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Mining industry executive Jowdat Waheed leaves an OSC hearing into allegations of insider trading of Baffinland Iron Mines Corp, in Toronto, January 16, 2013. (J.P. MOCZULSKI For The Globe and Mail)
Mining industry executive Jowdat Waheed leaves an OSC hearing into allegations of insider trading of Baffinland Iron Mines Corp, in Toronto, January 16, 2013. (J.P. MOCZULSKI For The Globe and Mail)

insider trading hearing

Mining CEO accused of insider trading denies being at key meeting Add to ...

Jowdat Waheed, the former chief executive officer of mining giant Sherritt International Corp., took to the witness box on Wednesday to testify in his defence against allegations that he engaged in illegal insider trading in his 2010 hostile takeover bid for junior mining company Baffinland Iron Mines Corp.

The Ontario Securities Commission alleges that Mr. Waheed wrongly used information he gleaned while working as a consultant for Baffinland from February to April, 2010, when he teamed up with Bruce Walter, another prominent mining industry dealmaker, to buy shares and launch a hostile takeover bid for Baffinland that year.

The OSC finished laying out its case this week against the pair after five weeks of hearings that began in mid-January. The OSC alleges that Mr. Waheed and Mr. Walter knew too much about talks between Baffinland, sitting on a massive, undeveloped iron-ore deposit on Baffin Island, and Luxembourg-based steel giant ArcelorMittal on a possible joint venture.

But Mr. Waheed testified before the OSC panel on Wednesday that he was not at a Baffinland board meeting in March, 2010, when the ArcelorMittal talks were discussed, and that he had nothing to do with Baffinland’s negotiations with the steel giant that month in London, while he was on a family vacation in Dubai.

He said a Baffinland official may have “given me some observations, but there was no debriefing.”

Both Mr. Waheed and Mr. Walter deny that any of the information Mr. Waheed had was confidential, arguing that it was widely known that Baffinland was in talks with ArcelorMittal and that Mr. Waheed had no insider knowledge of the state of those talks when they launched their bid.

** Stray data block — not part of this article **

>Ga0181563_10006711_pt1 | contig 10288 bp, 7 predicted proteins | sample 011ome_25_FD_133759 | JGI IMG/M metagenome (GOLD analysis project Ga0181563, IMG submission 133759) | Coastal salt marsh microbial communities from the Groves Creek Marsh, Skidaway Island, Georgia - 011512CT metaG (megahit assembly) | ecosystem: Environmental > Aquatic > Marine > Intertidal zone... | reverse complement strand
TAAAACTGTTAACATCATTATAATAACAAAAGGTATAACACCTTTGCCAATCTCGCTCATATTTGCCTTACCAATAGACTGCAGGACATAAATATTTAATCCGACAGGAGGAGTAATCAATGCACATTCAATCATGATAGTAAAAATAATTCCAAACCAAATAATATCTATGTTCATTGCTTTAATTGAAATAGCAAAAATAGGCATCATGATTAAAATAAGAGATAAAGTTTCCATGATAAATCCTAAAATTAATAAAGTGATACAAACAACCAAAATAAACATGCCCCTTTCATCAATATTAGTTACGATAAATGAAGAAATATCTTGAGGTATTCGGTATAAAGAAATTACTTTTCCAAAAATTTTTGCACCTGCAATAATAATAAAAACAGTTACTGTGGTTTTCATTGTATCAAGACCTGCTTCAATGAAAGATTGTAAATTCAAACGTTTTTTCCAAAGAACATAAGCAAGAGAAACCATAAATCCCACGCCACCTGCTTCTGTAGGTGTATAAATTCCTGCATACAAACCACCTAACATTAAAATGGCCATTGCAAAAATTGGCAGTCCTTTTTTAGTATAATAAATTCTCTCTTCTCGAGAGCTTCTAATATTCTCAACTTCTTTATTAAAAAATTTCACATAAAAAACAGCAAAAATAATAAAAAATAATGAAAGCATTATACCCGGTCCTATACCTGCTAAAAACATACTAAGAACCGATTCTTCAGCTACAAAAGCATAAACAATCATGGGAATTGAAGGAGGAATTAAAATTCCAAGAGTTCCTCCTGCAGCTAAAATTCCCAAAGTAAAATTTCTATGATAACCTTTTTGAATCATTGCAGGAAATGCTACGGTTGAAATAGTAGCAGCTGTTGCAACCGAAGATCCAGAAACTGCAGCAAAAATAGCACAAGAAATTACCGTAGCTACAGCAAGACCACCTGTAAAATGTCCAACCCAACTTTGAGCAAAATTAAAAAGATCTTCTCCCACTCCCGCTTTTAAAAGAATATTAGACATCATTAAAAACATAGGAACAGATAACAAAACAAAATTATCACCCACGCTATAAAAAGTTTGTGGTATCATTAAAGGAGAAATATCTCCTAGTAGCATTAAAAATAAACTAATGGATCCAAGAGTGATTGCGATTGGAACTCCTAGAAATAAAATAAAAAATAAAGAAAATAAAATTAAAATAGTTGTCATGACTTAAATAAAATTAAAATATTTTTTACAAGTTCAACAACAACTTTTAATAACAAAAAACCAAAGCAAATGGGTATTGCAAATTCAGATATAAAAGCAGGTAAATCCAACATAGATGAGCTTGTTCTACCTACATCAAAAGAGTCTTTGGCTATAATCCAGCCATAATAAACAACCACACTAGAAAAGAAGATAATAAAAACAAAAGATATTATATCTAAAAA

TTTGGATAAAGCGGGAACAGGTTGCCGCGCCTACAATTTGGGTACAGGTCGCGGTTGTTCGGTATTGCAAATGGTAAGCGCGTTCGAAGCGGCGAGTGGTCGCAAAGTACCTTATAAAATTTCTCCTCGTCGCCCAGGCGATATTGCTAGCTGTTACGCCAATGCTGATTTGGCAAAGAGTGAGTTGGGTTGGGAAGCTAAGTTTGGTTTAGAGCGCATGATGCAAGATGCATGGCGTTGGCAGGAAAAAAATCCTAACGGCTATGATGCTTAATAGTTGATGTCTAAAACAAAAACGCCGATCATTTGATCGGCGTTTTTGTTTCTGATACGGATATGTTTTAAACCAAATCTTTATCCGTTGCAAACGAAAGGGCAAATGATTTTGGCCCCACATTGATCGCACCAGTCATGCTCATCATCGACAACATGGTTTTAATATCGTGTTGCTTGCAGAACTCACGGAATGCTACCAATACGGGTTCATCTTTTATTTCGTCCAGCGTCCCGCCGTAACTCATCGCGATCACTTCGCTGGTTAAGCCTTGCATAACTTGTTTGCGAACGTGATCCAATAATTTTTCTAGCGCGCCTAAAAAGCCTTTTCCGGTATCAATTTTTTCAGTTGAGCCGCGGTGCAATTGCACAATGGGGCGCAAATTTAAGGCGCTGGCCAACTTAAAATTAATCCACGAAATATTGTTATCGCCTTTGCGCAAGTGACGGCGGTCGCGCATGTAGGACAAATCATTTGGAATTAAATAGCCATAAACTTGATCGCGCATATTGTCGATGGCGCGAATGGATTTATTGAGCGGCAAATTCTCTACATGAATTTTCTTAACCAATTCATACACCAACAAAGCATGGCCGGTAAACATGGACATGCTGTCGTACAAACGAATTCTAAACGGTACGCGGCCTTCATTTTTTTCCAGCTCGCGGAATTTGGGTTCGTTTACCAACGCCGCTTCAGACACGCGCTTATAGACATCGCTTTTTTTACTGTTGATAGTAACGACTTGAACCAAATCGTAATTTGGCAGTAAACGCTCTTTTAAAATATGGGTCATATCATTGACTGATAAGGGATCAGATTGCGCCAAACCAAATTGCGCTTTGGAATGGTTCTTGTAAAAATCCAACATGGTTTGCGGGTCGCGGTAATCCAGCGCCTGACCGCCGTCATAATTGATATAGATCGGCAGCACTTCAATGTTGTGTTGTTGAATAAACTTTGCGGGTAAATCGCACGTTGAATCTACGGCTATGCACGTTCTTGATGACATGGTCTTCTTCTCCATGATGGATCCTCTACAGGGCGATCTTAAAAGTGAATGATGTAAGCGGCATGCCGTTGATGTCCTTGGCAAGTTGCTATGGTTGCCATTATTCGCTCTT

It’s the latest OSC hearing in a wave of high-profile enforcement actions launched by commission investigators at alleged illegal insider trading on Bay Street. But this case bears few of the telltale signs of a typical insider-trading case, such as a tipper who uses codewords or is paid for feeding inside information to others with suspicious envelopes of cash.

Mr. Waheed and Mr. Walter did not hide what they were doing, disclosing the takeover bid launched by their company, Nunavut Iron Ore Co., and the “toehold” position they took on Sept. 9, 2010, when they bought shares in Baffinland as a first move.

Nunavut Iron Ore then launched its hostile takeover bid on Sept. 22, just days before ArcelorMittal and Baffinland were to finalize a joint venture, prompting ArcelorMittal to launch its own takeover bid. ArcelorMittal and Nunavut Iron Ore would eventually join forces and take over Baffinland together.

Questioned by his lawyer, Paul Steep, on Wednesday, Mr. Waheed outlined his time as a consultant for Baffinland, and his advice to the company as it sought a big joint-venture partner to develop its Baffin Island deposit.

It was an expensive project that would require a deep-pocketed partner and $4-billion to $6-billion in capital to build a railway to get the ore to the ocean shore and a fleet of 1,000-foot-long, 190,000-tonne ships to transport the ore to steel mills in Europe. The hearing has been told that speculation in the market and reports in the media widely labelled ArcelorMittal as a likely partner.

Mr. Waheed told the hearing on Wednesday that when he took on the consulting job, the talks with ArcelorMittal were unpromising and the company was in a funk: “I had only one pass by the office, and every door was shut. There was no interaction. It was a very crabby environment.”

The company’s leadership has been previously described at the hearing as dysfunctional. Gordon McCreary, the chief executive officer, had “some anger issues, walked out of meetings,” Mr. Waheed told the hearing.

Mr. Waheed’s advice to Baffinland, outlined in a blunt February, 2010, e-mail to Mr. McCreary and other company brass, was for Baffinland to consider a lower-cost first phase for their project that would see Baffinland truck smaller amounts of ore to the shore itself, in order to make some money in the meantime and strengthen its negotiating position with ArcelorMittal.

Mr. Waheed would later develop a feasibility study – a key part of the OSC’s allegations – on the trucking option. But he says the study used his own assumed numbers for its estimated costs, based on his own knowledge and Web research and not inside information from Baffinland.

Talks with ArcelorMittal would stall by the time Mr. Waheed’s time as a consultant ended, leaving Baffinland to seek other partners. Mr. Waheed organized meetings with officials from Barclays Bank PLC and with Ian Delaney of Sherritt to explore other options, but nothing would come of these meetings.

A major component of the OSC staff’s case against Mr. Waheed and Mr. Walter rests on what Baffinland’s vice-chairwoman, Daniella Dimitrov, told Mr. Waheed at a meeting in July, 2010, and whether she told him that negotiations with ArcelorMittal had been revived.

Under cross-examination this month, she said the name ArcelorMittal never came up in the meeting, but that she told Mr. Waheed that time was running short if he wanted to present the company with an alternative proposal – a message she also gave to other companies that were potential partners.

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